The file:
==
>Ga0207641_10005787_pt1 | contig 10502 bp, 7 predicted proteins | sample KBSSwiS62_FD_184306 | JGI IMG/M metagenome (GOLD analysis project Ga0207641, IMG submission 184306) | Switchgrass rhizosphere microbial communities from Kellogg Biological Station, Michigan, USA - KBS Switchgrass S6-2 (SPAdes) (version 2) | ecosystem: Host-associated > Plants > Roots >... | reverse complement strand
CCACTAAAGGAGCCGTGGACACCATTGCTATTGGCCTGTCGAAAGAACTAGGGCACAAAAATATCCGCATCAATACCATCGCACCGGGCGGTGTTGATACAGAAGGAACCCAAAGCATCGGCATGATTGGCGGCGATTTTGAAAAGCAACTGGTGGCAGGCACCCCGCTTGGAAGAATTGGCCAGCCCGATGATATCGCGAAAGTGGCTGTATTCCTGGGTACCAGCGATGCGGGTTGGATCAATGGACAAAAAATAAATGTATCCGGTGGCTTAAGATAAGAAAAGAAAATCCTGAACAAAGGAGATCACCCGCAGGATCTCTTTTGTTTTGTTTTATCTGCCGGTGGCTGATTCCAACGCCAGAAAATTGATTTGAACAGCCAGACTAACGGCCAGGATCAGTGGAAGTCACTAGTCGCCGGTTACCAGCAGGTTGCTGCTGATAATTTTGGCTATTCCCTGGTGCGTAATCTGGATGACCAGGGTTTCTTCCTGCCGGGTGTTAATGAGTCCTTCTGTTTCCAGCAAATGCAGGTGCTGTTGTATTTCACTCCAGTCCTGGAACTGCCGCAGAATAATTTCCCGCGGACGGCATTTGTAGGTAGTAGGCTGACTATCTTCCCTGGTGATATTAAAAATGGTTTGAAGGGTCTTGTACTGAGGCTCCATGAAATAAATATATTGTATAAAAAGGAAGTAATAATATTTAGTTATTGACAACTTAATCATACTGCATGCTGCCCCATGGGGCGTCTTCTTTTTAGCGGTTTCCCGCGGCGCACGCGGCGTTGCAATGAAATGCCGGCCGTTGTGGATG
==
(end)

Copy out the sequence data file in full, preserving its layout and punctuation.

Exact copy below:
>Ga0207641_10005787_pt1 | contig 10502 bp, 7 predicted proteins | sample KBSSwiS62_FD_184306 | JGI IMG/M metagenome (GOLD analysis project Ga0207641, IMG submission 184306) | Switchgrass rhizosphere microbial communities from Kellogg Biological Station, Michigan, USA - KBS Switchgrass S6-2 (SPAdes) (version 2) | ecosystem: Host-associated > Plants > Roots >... | reverse complement strand
CCACTAAAGGAGCCGTGGACACCATTGCTATTGGCCTGTCGAAAGAACTAGGGCACAAAAATATCCGCATCAATACCATCGCACCGGGCGGTGTTGATACAGAAGGAACCCAAAGCATCGGCATGATTGGCGGCGATTTTGAAAAGCAACTGGTGGCAGGCACCCCGCTTGGAAGAATTGGCCAGCCCGATGATATCGCGAAAGTGGCTGTATTCCTGGGTACCAGCGATGCGGGTTGGATCAATGGACAAAAAATAAATGTATCCGGTGGCTTAAGATAAGAAAAGAAAATCCTGAACAAAGGAGATCACCCGCAGGATCTCTTTTGTTTTGTTTTATCTGCCGGTGGCTGATTCCAACGCCAGAAAATTGATTTGAACAGCCAGACTAACGGCCAGGATCAGTGGAAGTCACTAGTCGCCGGTTACCAGCAGGTTGCTGCTGATAATTTTGGCTATTCCCTGGTGCGTAATCTGGATGACCAGGGTTTCTTCCTGCCGGGTGTTAATGAGTCCTTCTGTTTCCAGCAAATGCAGGTGCTGTTGTATTTCACTCCAGTCCTGGAACTGCCGCAGAATAATTTCCCGCGGACGGCATTTGTAGGTAGTAGGCTGACTATCTTCCCTGGTGATATTAAAAATGGTTTGAAGGGTCTTGTACTGAGGCTCCATGAAATAAATATATTGTATAAAAAGGAAGTAATAATATTTAGTTATTGACAACTTAATCATACTGCATGCTGCCCCATGGGGCGTCTTCTTTTTAGCGGTTTCCCGCGGCGCACGCGGCGTTGCAATGAAATGCCGGCCGTTGTGGATG